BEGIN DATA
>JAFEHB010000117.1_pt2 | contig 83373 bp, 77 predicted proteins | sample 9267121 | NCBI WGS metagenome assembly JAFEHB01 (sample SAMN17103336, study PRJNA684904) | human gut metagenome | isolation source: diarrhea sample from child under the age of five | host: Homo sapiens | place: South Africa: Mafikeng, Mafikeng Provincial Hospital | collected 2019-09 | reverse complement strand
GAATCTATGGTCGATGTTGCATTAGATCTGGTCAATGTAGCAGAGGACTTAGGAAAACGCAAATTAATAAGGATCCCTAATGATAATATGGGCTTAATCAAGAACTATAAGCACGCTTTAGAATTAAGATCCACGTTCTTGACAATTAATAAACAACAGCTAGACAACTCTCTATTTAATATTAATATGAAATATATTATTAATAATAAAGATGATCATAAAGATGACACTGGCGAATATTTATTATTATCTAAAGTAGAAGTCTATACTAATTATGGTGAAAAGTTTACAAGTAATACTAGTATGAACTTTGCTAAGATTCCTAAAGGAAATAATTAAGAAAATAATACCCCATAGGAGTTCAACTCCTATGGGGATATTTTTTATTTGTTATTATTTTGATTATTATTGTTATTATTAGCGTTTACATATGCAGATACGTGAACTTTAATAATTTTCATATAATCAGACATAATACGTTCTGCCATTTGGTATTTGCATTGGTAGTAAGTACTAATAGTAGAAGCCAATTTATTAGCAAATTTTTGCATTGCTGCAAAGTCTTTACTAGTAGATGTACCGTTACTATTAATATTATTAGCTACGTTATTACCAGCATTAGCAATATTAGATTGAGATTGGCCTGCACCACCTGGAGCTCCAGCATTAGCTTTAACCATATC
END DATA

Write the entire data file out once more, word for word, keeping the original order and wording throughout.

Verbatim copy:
>JAFEHB010000117.1_pt2 | contig 83373 bp, 77 predicted proteins | sample 9267121 | NCBI WGS metagenome assembly JAFEHB01 (sample SAMN17103336, study PRJNA684904) | human gut metagenome | isolation source: diarrhea sample from child under the age of five | host: Homo sapiens | place: South Africa: Mafikeng, Mafikeng Provincial Hospital | collected 2019-09 | reverse complement strand
GAATCTATGGTCGATGTTGCATTAGATCTGGTCAATGTAGCAGAGGACTTAGGAAAACGCAAATTAATAAGGATCCCTAATGATAATATGGGCTTAATCAAGAACTATAAGCACGCTTTAGAATTAAGATCCACGTTCTTGACAATTAATAAACAACAGCTAGACAACTCTCTATTTAATATTAATATGAAATATATTATTAATAATAAAGATGATCATAAAGATGACACTGGCGAATATTTATTATTATCTAAAGTAGAAGTCTATACTAATTATGGTGAAAAGTTTACAAGTAATACTAGTATGAACTTTGCTAAGATTCCTAAAGGAAATAATTAAGAAAATAATACCCCATAGGAGTTCAACTCCTATGGGGATATTTTTTATTTGTTATTATTTTGATTATTATTGTTATTATTAGCGTTTACATATGCAGATACGTGAACTTTAATAATTTTCATATAATCAGACATAATACGTTCTGCCATTTGGTATTTGCATTGGTAGTAAGTACTAATAGTAGAAGCCAATTTATTAGCAAATTTTTGCATTGCTGCAAAGTCTTTACTAGTAGATGTACCGTTACTATTAATATTATTAGCTACGTTATTACCAGCATTAGCAATATTAGATTGAGATTGGCCTGCACCACCTGGAGCTCCAGCATTAGCTTTAACCATATC